1. toreroguysd's Avatar
    Hi everybody,

    My wife's 4.5 year old Dell Inspiron PC is circling the drain, and I've been eyeballing an iMac as its replacement ever since I got an iPhone and iPad (very impressed with Apple's product quality). We're life-long Windows people and know nothing about Macs, other than the fact we're ready to give them a whirl after several Windows-related frustrations. We're looking at iMacs instead of Macbooks because 1) we want to save money, and 2) it's a work computer for her and the bigger screen is essential. So my question is as follows: should we get a refurbished iMac or a brand new iMac? And I ask not as pertains to the safety of buying refurbished Apple products (I am eminently comfortable buying anything of Apple's that is refurbished), but rather as a means of comparing specs and feature sets.

    Here are the options: 1) the brand new, late 2012, 21.5" base model iMac (8 gb ram, 2.7 ghz quad-core Intel i5, 1TB hard drive), or 2) the refurbished mid-2011 mid-range 21.5" iMac (4 gb ram, 2.7 ghz quad-core Intel i5, 1TB hard drive). With the exception of the new iMac being thinner, the only differences I can perceive are that the new iMac comes with double the ram, and no optical drive. If we buy the new iMac we will have to buy an optical drive, so that's another $79. This refurbished iMac is $1189, and the new iMac is $1299 (plus the superdrive is $1378). Essentially that's a $189 difference between the two iMacs when the only difference, as I see it, is 4 gb of ram and a thinner design with less screen reflection (which I don't care about, at least not for another $189). Am I missing something? If I need an optical drive, is the better option the refurb and then I can always buy more ram later?

    I would really appreciate any insights or feedback. Thanks everyone.

    Unrelated - Parallels or VMware Fusion for running Windows 7 (and in turn Windows MS Office) since my wife works remotely and all her work software is Windows based?
    01-17-2013 03:35 PM
  2. Fausty82's Avatar
    Depending on screen size, memory may be a user-upgradeable item. The current 27" iMacs still have user upgradeable/replaceable RAM. The 2012 21.5" iMacs do not. This means that you will have one shot at a memory upgrade - and it will be done by Apple (at their RAM prices). The 2011 and previous models have user upgradeable/replaceable RAM for both screen sizes.

    Newer is always better in terms of future-proofing your purchase, but otherwise, there isn't much difference. Each year Apple bumps the specs a bit, but depending on what you will use the iMac for, processor speed may not matter that much. In fact, in your comparison, you mention identical processors, so thats a wash.

    As far as optical drives, you can use any external drive, you dont need to purchase an $80 Apple drive unless you want to. I have a $35 external Blu-Ray drive that works perfectly with my MacBook Pro...

    As far as MS Office, theres a Mac/OSX version available from Microsoft... but to run native Windows programs, you will need some sort of virtualization software. Parallels is a good choice... or partition your drive, use Boot Camp and install Windows 7 on the iMac. I dont do Windows at all, so I have no preference or point of reference.

    Good luck with your quest. And welcome to the iMore forums.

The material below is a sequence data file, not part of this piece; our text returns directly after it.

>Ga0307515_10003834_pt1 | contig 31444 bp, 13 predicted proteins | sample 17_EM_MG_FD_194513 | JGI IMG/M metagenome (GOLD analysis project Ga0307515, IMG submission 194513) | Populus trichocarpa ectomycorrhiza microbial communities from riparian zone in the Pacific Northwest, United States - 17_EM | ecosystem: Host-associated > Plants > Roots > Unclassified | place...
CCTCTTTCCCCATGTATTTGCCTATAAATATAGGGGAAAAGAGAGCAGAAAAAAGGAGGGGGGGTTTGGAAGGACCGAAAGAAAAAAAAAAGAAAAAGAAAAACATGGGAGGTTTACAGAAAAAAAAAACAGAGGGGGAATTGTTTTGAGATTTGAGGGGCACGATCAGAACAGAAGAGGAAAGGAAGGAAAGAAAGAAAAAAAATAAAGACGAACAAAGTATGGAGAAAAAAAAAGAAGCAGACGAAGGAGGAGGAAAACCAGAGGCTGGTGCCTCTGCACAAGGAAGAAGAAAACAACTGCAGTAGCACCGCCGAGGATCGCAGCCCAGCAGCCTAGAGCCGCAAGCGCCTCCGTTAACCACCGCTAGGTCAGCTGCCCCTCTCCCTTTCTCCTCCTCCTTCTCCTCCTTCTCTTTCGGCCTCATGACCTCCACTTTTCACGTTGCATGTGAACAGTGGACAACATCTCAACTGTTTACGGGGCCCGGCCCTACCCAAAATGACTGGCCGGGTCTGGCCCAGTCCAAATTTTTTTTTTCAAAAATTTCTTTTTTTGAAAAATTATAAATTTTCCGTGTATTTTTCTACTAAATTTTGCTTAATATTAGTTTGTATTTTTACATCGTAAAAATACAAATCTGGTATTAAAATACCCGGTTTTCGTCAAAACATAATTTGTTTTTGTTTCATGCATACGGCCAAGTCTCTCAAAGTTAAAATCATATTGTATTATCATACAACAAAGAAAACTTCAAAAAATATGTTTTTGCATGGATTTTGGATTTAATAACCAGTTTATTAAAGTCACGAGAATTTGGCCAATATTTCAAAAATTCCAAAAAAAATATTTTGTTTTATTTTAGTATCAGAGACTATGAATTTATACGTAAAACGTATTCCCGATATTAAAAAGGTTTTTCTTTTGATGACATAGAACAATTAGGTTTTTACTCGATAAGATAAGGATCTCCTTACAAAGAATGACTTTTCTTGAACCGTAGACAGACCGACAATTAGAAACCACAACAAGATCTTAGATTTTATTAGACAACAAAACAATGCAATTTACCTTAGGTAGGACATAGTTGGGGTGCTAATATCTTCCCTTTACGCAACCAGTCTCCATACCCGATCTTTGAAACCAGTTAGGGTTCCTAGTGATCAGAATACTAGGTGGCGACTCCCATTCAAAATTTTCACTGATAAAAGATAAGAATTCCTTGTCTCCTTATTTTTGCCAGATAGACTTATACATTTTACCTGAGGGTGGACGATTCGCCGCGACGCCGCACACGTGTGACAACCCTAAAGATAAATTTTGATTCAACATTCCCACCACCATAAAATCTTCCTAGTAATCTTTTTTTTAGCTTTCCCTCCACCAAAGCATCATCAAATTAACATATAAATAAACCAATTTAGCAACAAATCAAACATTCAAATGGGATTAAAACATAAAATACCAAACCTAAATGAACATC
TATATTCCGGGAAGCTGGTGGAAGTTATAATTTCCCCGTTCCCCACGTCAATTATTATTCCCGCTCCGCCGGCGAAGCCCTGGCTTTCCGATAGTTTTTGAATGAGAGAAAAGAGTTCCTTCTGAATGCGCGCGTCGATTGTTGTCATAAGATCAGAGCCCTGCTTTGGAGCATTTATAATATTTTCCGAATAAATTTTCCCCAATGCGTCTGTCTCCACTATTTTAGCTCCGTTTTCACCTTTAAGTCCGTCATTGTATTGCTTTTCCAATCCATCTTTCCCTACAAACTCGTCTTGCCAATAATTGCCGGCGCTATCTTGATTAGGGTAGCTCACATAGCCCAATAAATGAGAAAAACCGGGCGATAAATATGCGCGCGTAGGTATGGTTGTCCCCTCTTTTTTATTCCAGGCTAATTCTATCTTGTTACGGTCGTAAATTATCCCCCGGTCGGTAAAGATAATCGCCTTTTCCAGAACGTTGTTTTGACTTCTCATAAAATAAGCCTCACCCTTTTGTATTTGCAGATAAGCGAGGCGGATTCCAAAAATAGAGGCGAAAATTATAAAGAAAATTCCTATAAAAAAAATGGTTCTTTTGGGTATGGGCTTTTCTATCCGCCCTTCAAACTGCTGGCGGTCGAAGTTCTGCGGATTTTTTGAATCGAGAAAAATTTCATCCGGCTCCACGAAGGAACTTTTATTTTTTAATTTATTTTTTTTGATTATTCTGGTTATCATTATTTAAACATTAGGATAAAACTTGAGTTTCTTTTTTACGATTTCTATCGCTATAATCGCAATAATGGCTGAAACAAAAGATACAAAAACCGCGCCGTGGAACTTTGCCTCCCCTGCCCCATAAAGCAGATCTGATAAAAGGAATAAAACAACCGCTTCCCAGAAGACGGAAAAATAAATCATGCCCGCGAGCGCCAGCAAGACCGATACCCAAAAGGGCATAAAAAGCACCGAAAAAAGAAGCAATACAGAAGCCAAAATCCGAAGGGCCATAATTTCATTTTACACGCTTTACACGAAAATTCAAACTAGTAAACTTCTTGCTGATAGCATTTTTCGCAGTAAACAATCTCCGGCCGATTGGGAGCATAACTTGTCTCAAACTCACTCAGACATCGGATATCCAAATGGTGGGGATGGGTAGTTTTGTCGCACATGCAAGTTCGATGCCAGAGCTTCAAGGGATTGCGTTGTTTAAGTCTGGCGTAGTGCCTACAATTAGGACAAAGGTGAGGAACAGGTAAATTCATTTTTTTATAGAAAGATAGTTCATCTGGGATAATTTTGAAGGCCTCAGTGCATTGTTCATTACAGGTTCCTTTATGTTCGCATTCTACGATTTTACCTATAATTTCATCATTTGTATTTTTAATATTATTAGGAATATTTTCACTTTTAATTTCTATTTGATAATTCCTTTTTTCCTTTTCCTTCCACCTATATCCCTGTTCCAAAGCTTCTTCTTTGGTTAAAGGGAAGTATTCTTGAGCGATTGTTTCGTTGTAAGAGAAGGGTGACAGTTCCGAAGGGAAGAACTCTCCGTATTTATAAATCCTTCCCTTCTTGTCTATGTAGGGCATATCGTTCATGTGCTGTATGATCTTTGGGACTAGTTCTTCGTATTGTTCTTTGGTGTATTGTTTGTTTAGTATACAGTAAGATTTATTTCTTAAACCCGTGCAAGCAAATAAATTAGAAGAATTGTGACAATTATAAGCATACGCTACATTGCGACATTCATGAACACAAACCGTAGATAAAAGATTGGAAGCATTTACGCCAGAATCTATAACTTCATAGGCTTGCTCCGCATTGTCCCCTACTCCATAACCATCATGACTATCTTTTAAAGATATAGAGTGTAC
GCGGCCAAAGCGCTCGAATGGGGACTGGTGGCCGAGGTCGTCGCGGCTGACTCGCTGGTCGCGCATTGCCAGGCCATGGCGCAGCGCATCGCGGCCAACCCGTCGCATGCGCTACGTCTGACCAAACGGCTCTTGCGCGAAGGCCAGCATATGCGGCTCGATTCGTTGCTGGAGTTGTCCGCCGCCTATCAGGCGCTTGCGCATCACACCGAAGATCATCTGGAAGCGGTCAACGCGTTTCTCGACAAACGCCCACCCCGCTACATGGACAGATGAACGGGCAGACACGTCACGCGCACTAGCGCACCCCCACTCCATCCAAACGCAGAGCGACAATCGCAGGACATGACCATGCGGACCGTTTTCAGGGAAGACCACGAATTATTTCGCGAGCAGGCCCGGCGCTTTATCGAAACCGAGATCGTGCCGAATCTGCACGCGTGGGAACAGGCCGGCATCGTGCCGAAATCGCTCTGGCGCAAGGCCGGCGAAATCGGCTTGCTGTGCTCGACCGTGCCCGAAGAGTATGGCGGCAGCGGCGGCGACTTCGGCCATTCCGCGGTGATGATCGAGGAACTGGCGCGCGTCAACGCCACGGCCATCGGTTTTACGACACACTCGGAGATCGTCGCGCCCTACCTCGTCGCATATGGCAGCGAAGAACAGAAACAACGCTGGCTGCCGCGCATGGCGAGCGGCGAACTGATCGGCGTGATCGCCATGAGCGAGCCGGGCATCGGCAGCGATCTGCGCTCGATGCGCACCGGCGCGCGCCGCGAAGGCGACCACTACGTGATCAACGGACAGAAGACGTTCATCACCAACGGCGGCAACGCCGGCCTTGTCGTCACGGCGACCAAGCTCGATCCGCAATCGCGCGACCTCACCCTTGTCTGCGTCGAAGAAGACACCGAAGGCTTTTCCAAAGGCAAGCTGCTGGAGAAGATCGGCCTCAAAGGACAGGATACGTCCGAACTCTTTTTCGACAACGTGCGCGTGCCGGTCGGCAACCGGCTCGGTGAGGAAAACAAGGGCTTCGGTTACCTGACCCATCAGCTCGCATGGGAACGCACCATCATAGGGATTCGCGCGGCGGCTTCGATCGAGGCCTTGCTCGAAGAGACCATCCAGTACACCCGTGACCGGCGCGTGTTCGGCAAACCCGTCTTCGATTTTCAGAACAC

01-17-2013 04:06 PM
  3. warcraftWidow's Avatar
    Most of what I was going to say is the same as above

    But even though the processors sound the same, the 2011 has an older model processor (Sandybridge vs Ivybridge are intel's code names for them). Does this really matter? In all likelihood not depending on the work your wife does.

    However, if you are going to run Windows virtualized, you definitely want more RAM. But as said above, on the 2011 model it is user replaceable. Get as much as you can afford, but at least a total of 8GB. Not sure what the max amount is that the 2011 iMac can support.

    I would also recommend Bootcamp over a VM solution if she is going to be exclusively using Windows for work. VMs are great when you want to do Mac and Windows stuff at the same time, but there is overhead associated with them that you avoid with Bootcamp.

    And I assume that you already have monitors that you used with the Dell PC. You should be able to drive at least one if not two external monitors off of either iMac so you could potentially be using three monitors. It's possible you would need adapters depending on the monitor output ports and the iMac inputs.
    01-17-2013 06:15 PM
  4. toreroguysd's Avatar
    Thanks everyone. My monitor output ports are old school monitor VGA (4.5 year old monitor). What sort of adapter would work to run that into an iMac? Sorry to sound ignorant...but I kind of am, coming from a 100% Windows background.
    01-17-2013 07:00 PM
  5. Fausty82's Avatar
    Thanks everyone. My monitor output ports are old school monitor VGA (4.5 year old monitor). What sort of adapter would work to run that into an iMac? Sorry to sound ignorant...but I kind of am, coming from a 100% Windows background.
    You aren’t ignorant. Ignorant people don’t ask questions.

    Mini DisplayPort to VGA Adapter - Apple Store (U.S.)

    For only $11.06 each when QTY 50+ purchased - Mini DisplayPort | Thunderbolt to VGA Adapter | Mini DisplayPort to HDMI / DVI / VGA Adapters

    I have used Monoprice (the second link) for cables and adapters for years with no problems. Their stuff is cheaper than Apple's but works just as well... and if you’re not happy for any reason, they have a very lenient return policy.
    01-17-2013 07:05 PM

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